2001 Past Time: Baseball as History by Jules Tygiel

"Drawing on his encyclopedic knowledge of the game, Tygiel uses the game as his doorway for entry into--and airing out--several rooms of the American past. Though the nine essays that make up Past Time reflect the game's nine innings and are presented chronologically, they are each entities unto themselves and can be read in any order. Rarely stepping onto the playing field, they avoid the mushiness and rhapsodizing that baseball tends to evoke. Instead, they take provocative looks at the often overlooked--like why statistics hold the game together, and why holding the game together was crucial to an America emerging from the Civil War--and fresh looks at old warhorses like baseball and the Depression era, baseball and civil rights, and baseball and America's post-World War II geographical shift. The final "inning" examines such recent obsessions as rotisserie leagues and fantasy camps, and the chapter on Bobby Thompson's famed home run and how the ways we would experience the game in the early years of the Cold War would change is thoroughly absorbing. But, then, so is the rest of Past Time. It has you wishing for extra 'innings.'" Read more...
2000 Baseball's Pivotal Era, 1945-1951 by Bill Marshall

"With personal interviews of players and owners and with over two decades of research in newspapers and archives, Bill Marshall tells of the players, the pennant races, and the officials who shaped one of the most memorable eras in sports and American history." Read more...
1999 Baseball's Last Dynasty: Charlie Finley's Oakland A's by Bruce Markusen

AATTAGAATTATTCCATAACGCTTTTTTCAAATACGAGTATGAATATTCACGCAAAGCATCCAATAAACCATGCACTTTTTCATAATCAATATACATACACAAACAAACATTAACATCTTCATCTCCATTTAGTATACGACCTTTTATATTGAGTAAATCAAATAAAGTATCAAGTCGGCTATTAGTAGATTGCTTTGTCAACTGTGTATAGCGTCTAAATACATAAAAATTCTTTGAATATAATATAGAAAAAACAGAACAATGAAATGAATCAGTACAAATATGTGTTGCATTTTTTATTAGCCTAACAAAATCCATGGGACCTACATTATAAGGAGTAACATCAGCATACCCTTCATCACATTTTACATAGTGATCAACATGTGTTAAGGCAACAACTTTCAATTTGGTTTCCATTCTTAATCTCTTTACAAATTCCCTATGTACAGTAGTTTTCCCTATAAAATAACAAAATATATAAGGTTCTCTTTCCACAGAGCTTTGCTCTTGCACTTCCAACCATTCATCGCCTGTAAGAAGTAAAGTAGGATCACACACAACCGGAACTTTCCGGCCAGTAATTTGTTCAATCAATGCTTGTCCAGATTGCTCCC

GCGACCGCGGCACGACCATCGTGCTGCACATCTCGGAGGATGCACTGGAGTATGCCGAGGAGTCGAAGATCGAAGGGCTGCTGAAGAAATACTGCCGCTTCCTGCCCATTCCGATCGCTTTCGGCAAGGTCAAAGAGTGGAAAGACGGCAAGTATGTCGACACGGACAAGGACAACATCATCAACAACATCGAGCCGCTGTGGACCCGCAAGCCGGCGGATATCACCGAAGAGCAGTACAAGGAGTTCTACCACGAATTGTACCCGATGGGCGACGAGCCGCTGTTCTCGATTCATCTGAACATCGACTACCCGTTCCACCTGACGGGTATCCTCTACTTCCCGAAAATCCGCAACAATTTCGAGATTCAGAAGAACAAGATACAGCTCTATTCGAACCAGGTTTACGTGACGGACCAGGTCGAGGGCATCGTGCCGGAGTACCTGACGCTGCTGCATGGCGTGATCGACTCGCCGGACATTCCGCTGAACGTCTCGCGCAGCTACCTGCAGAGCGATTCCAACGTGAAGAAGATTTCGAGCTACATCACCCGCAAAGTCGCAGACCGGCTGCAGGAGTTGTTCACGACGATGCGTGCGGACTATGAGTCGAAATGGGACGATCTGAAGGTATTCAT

A year by year look at the building of the Team of the Super70s.
1998 The Detroit Tigers: Club and Community, 1945-95 by Patrick Harrigan

"This study of the Detroit Tigers over a half-century demonstrates how baseball has reflected the fortunes of America's postwar urban society. Patrick Harrigan shows that the declining fortunes of this franchise have been inextricably linked with those of its city and surrounding community. Attention is paid to major on-field exploits, but the focus is on the development of the ball club as a corporate enterprise and its symbiotic relationship with metropolitan Detroit." Read more...
1997 Honus Wagner, The Life of Baseball's "Flying Dutchman" by Arthur D. Hittner

"Regarded by many of his contemporaries as the greatest baseball player of all time, John Peter “Honus” Wagner enjoyed a remarkable career with the Pittsburgh Pirates. His record of 17 consecutive .300-plus seasons is a mark that will probably never be broken. He led the National League eight times in hitting, six times in slugging percentage and five times in stolen bases. Known as the Flying Dutchman, he also excelled in the field, defining the shortstop position for a generation." Read more...
1996 Fleet Walker's Divided Heart by David W. Zang

"For the record, Moses "Fleetwood" Walker was born in Ohio four years before the Confederates fired on Fort Sumter, attended Oberlin College, studied law at the University of Michigan, was acquitted of first-degree murder in Syracuse, was granted a patent for an artillery shell, was convicted of mail robbery in Ohio, ran a hotel, edited a newspaper, wrote a well-regarded treatise advocating the emigration of blacks back to Africa, and spent the years before his death in 1924 running a theater that offered opera, live drama, and motion pictures." Read more...

Note: Reviews from or the book's publisher (which have quotes around them above). appear courtesy of the publisher or